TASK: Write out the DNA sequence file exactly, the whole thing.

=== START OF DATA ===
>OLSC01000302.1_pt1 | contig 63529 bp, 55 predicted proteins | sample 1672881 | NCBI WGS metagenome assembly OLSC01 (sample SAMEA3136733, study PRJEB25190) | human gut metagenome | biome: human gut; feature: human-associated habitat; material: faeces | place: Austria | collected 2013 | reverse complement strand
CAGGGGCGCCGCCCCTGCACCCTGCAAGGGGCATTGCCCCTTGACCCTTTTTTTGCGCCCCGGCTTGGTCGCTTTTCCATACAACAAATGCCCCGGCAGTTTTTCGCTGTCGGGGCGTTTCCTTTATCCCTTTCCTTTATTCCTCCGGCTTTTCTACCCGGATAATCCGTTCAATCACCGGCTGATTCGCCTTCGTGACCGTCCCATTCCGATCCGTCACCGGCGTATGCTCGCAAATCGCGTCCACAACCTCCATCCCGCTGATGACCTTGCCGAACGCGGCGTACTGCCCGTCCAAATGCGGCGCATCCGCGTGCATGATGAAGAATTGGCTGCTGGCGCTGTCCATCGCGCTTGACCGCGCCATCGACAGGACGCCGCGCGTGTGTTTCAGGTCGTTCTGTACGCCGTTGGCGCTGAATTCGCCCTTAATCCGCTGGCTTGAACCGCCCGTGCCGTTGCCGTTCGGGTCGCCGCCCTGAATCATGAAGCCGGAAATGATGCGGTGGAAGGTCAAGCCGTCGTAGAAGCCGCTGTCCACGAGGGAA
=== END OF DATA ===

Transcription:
>OLSC01000302.1_pt1 | contig 63529 bp, 55 predicted proteins | sample 1672881 | NCBI WGS metagenome assembly OLSC01 (sample SAMEA3136733, study PRJEB25190) | human gut metagenome | biome: human gut; feature: human-associated habitat; material: faeces | place: Austria | collected 2013 | reverse complement strand
CAGGGGCGCCGCCCCTGCACCCTGCAAGGGGCATTGCCCCTTGACCCTTTTTTTGCGCCCCGGCTTGGTCGCTTTTCCATACAACAAATGCCCCGGCAGTTTTTCGCTGTCGGGGCGTTTCCTTTATCCCTTTCCTTTATTCCTCCGGCTTTTCTACCCGGATAATCCGTTCAATCACCGGCTGATTCGCCTTCGTGACCGTCCCATTCCGATCCGTCACCGGCGTATGCTCGCAAATCGCGTCCACAACCTCCATCCCGCTGATGACCTTGCCGAACGCGGCGTACTGCCCGTCCAAATGCGGCGCATCCGCGTGCATGATGAAGAATTGGCTGCTGGCGCTGTCCATCGCGCTTGACCGCGCCATCGACAGGACGCCGCGCGTGTGTTTCAGGTCGTTCTGTACGCCGTTGGCGCTGAATTCGCCCTTAATCCGCTGGCTTGAACCGCCCGTGCCGTTGCCGTTCGGGTCGCCGCCCTGAATCATGAAGCCGGAAATGATGCGGTGGAAGGTCAAGCCGTCGTAGAAGCCGCTGTCCACGAGGGAA